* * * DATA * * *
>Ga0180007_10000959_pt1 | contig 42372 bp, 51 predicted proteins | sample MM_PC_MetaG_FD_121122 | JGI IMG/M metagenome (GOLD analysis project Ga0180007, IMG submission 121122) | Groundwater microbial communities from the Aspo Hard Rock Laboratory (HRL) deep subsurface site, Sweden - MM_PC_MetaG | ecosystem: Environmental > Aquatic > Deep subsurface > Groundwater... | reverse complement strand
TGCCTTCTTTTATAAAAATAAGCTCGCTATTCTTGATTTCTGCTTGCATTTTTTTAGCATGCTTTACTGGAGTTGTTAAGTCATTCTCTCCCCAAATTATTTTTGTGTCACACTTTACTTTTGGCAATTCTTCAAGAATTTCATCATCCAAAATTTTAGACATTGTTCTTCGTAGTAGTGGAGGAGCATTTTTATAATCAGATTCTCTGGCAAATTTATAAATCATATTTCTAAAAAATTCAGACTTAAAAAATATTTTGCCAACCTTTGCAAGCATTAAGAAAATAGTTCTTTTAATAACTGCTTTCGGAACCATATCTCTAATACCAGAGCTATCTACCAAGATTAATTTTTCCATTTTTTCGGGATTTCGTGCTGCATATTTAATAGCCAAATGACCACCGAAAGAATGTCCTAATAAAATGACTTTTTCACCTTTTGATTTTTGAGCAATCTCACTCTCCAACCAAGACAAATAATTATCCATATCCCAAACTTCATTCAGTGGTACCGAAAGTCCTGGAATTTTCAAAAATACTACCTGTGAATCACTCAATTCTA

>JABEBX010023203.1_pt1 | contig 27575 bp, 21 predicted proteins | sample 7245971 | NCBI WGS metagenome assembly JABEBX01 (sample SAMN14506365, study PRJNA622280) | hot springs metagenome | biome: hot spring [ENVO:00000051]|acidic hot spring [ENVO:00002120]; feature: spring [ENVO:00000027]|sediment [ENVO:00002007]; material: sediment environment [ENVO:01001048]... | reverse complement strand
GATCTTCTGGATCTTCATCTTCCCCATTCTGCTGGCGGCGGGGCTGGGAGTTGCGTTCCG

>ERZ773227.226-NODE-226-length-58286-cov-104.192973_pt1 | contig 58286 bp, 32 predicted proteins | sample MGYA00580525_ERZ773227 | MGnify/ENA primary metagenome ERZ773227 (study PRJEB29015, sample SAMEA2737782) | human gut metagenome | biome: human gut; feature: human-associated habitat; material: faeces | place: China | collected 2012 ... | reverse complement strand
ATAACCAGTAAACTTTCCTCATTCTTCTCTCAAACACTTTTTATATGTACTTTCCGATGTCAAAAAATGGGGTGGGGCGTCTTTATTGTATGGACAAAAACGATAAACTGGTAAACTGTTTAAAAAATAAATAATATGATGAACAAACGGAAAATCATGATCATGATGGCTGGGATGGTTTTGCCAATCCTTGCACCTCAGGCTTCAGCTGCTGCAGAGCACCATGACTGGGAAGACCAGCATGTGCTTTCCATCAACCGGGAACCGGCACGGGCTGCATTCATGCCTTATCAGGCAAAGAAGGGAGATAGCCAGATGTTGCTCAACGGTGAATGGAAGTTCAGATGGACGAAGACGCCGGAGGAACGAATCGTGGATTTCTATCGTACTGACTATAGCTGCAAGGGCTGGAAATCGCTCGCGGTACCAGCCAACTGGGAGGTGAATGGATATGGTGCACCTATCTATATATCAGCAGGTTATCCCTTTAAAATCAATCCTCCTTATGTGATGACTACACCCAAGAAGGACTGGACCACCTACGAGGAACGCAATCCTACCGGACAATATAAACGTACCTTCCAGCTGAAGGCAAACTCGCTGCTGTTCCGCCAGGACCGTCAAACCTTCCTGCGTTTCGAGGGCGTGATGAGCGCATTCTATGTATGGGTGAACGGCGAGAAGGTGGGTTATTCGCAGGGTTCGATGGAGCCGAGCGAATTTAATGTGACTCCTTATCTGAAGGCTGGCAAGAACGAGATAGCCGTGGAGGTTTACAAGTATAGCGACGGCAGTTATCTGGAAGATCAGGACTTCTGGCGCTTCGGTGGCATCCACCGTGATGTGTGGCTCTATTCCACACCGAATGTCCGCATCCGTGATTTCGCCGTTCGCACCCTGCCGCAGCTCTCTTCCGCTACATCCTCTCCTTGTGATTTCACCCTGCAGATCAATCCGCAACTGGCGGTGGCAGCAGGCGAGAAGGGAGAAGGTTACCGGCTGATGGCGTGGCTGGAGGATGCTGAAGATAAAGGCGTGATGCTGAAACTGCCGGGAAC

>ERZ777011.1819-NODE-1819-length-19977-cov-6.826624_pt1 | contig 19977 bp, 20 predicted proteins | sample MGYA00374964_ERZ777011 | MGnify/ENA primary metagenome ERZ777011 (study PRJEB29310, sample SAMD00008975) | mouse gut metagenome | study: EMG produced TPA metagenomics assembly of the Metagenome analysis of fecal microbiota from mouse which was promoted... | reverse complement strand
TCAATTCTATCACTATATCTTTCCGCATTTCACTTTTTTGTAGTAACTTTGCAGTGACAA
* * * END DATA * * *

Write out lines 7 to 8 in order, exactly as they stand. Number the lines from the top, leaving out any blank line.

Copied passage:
>ERZ777011.1819-NODE-1819-length-19977-cov-6.826624_pt1 | contig 19977 bp, 20 predicted proteins | sample MGYA00374964_ERZ777011 | MGnify/ENA primary metagenome ERZ777011 (study PRJEB29310, sample SAMD00008975) | mouse gut metagenome | study: EMG produced TPA metagenomics assembly of the Metagenome analysis of fecal microbiota from mouse which was promoted... | reverse complement strand
TCAATTCTATCACTATATCTTTCCGCATTTCACTTTTTTGTAGTAACTTTGCAGTGACAA